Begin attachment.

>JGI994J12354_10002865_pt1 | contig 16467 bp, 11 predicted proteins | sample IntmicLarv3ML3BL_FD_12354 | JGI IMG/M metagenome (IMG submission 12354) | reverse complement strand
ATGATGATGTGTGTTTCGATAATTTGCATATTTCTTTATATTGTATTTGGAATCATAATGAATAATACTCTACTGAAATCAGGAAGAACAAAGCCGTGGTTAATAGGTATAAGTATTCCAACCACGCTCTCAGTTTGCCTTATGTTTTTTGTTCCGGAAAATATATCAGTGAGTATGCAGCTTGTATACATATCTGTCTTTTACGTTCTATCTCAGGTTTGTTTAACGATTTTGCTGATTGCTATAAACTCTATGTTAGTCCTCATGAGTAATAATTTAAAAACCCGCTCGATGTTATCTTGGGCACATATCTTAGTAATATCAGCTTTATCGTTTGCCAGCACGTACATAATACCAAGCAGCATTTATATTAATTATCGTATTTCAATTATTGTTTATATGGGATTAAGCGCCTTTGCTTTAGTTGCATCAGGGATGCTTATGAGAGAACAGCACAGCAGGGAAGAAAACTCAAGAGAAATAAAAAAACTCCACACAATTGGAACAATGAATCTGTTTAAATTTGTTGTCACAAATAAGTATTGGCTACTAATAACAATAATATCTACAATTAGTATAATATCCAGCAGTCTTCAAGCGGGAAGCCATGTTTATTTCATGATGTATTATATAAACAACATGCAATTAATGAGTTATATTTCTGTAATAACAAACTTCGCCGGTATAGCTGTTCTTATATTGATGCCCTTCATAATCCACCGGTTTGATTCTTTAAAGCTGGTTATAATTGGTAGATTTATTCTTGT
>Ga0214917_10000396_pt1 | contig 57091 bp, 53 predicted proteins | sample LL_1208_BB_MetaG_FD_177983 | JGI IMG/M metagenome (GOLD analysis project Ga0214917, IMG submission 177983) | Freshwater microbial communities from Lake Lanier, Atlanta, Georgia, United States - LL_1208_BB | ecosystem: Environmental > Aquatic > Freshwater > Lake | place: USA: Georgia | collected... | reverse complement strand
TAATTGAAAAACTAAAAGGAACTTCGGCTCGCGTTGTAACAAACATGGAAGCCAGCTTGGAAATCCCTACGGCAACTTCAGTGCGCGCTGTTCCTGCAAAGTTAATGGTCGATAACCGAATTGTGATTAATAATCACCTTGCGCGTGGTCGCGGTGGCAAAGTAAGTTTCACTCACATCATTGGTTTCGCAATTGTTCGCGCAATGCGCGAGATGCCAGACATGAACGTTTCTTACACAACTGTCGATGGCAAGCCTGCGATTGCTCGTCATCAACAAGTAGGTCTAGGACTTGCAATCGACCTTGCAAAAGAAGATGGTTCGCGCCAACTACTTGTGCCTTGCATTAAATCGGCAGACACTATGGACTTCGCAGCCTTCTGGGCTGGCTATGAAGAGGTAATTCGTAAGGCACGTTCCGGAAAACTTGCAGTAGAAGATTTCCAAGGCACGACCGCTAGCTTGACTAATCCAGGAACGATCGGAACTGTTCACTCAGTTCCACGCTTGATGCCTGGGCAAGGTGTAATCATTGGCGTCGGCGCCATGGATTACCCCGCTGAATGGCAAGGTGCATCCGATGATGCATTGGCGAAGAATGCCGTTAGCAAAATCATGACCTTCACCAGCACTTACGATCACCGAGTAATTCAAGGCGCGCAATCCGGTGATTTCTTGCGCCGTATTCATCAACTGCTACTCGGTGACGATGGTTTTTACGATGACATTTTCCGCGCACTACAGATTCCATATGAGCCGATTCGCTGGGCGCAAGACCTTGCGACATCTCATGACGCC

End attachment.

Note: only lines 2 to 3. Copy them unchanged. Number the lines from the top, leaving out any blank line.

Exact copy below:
ATGATGATGTGTGTTTCGATAATTTGCATATTTCTTTATATTGTATTTGGAATCATAATGAATAATACTCTACTGAAATCAGGAAGAACAAAGCCGTGGTTAATAGGTATAAGTATTCCAACCACGCTCTCAGTTTGCCTTATGTTTTTTGTTCCGGAAAATATATCAGTGAGTATGCAGCTTGTATACATATCTGTCTTTTACGTTCTATCTCAGGTTTGTTTAACGATTTTGCTGATTGCTATAAACTCTATGTTAGTCCTCATGAGTAATAATTTAAAAACCCGCTCGATGTTATCTTGGGCACATATCTTAGTAATATCAGCTTTATCGTTTGCCAGCACGTACATAATACCAAGCAGCATTTATATTAATTATCGTATTTCAATTATTGTTTATATGGGATTAAGCGCCTTTGCTTTAGTTGCATCAGGGATGCTTATGAGAGAACAGCACAGCAGGGAAGAAAACTCAAGAGAAATAAAAAAACTCCACACAATTGGAACAATGAATCTGTTTAAATTTGTTGTCACAAATAAGTATTGGCTACTAATAACAATAATATCTACAATTAGTATAATATCCAGCAGTCTTCAAGCGGGAAGCCATGTTTATTTCATGATGTATTATATAAACAACATGCAATTAATGAGTTATATTTCTGTAATAACAAACTTCGCCGGTATAGCTGTTCTTATATTGATGCCCTTCATAATCCACCGGTTTGATTCTTTAAAGCTGGTTATAATTGGTAGATTTATTCTTGT
>Ga0214917_10000396_pt1 | contig 57091 bp, 53 predicted proteins | sample LL_1208_BB_MetaG_FD_177983 | JGI IMG/M metagenome (GOLD analysis project Ga0214917, IMG submission 177983) | Freshwater microbial communities from Lake Lanier, Atlanta, Georgia, United States - LL_1208_BB | ecosystem: Environmental > Aquatic > Freshwater > Lake | place: USA: Georgia | collected... | reverse complement strand